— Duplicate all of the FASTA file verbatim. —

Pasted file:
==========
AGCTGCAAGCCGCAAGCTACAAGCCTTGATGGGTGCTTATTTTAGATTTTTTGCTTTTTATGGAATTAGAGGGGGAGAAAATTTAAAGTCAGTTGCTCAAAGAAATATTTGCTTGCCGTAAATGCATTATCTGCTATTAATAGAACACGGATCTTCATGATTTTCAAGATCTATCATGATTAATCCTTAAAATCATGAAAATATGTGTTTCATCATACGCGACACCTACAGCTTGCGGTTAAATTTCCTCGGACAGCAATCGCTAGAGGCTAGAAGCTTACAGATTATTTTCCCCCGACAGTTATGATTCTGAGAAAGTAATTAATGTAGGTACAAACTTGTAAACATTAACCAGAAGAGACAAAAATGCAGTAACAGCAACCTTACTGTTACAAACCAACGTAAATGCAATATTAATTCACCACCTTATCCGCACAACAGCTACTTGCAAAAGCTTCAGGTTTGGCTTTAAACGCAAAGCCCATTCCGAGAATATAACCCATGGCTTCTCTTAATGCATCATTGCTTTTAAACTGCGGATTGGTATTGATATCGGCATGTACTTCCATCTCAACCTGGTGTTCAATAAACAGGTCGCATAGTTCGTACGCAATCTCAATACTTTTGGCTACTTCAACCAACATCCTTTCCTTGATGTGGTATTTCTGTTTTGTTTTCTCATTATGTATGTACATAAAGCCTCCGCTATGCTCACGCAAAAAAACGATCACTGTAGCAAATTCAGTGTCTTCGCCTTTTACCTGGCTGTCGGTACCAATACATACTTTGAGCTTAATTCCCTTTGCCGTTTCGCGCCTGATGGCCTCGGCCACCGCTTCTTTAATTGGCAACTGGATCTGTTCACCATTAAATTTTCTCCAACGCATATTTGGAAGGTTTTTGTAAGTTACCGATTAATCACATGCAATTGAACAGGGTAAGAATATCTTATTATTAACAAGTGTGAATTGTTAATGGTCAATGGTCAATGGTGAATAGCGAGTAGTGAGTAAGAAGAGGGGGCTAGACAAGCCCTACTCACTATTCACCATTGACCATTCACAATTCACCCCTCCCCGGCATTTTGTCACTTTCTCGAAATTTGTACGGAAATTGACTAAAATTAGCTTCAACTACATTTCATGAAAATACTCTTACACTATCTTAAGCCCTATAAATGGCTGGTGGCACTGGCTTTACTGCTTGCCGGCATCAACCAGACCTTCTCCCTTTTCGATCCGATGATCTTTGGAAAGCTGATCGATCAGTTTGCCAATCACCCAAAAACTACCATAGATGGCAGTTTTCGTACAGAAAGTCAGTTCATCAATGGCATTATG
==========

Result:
AGCTGCAAGCCGCAAGCTACAAGCCTTGATGGGTGCTTATTTTAGATTTTTTGCTTTTTATGGAATTAGAGGGGGAGAAAATTTAAAGTCAGTTGCTCAAAGAAATATTTGCTTGCCGTAAATGCATTATCTGCTATTAATAGAACACGGATCTTCATGATTTTCAAGATCTATCATGATTAATCCTTAAAATCATGAAAATATGTGTTTCATCATACGCGACACCTACAGCTTGCGGTTAAATTTCCTCGGACAGCAATCGCTAGAGGCTAGAAGCTTACAGATTATTTTCCCCCGACAGTTATGATTCTGAGAAAGTAATTAATGTAGGTACAAACTTGTAAACATTAACCAGAAGAGACAAAAATGCAGTAACAGCAACCTTACTGTTACAAACCAACGTAAATGCAATATTAATTCACCACCTTATCCGCACAACAGCTACTTGCAAAAGCTTCAGGTTTGGCTTTAAACGCAAAGCCCATTCCGAGAATATAACCCATGGCTTCTCTTAATGCATCATTGCTTTTAAACTGCGGATTGGTATTGATATCGGCATGTACTTCCATCTCAACCTGGTGTTCAATAAACAGGTCGCATAGTTCGTACGCAATCTCAATACTTTTGGCTACTTCAACCAACATCCTTTCCTTGATGTGGTATTTCTGTTTTGTTTTCTCATTATGTATGTACATAAAGCCTCCGCTATGCTCACGCAAAAAAACGATCACTGTAGCAAATTCAGTGTCTTCGCCTTTTACCTGGCTGTCGGTACCAATACATACTTTGAGCTTAATTCCCTTTGCCGTTTCGCGCCTGATGGCCTCGGCCACCGCTTCTTTAATTGGCAACTGGATCTGTTCACCATTAAATTTTCTCCAACGCATATTTGGAAGGTTTTTGTAAGTTACCGATTAATCACATGCAATTGAACAGGGTAAGAATATCTTATTATTAACAAGTGTGAATTGTTAATGGTCAATGGTCAATGGTGAATAGCGAGTAGTGAGTAAGAAGAGGGGGCTAGACAAGCCCTACTCACTATTCACCATTGACCATTCACAATTCACCCCTCCCCGGCATTTTGTCACTTTCTCGAAATTTGTACGGAAATTGACTAAAATTAGCTTCAACTACATTTCATGAAAATACTCTTACACTATCTTAAGCCCTATAAATGGCTGGTGGCACTGGCTTTACTGCTTGCCGGCATCAACCAGACCTTCTCCCTTTTCGATCCGATGATCTTTGGAAAGCTGATCGATCAGTTTGCCAATCACCCAAAAACTACCATAGATGGCAGTTTTCGTACAGAAAGTCAGTTCATCAATGGCATTATG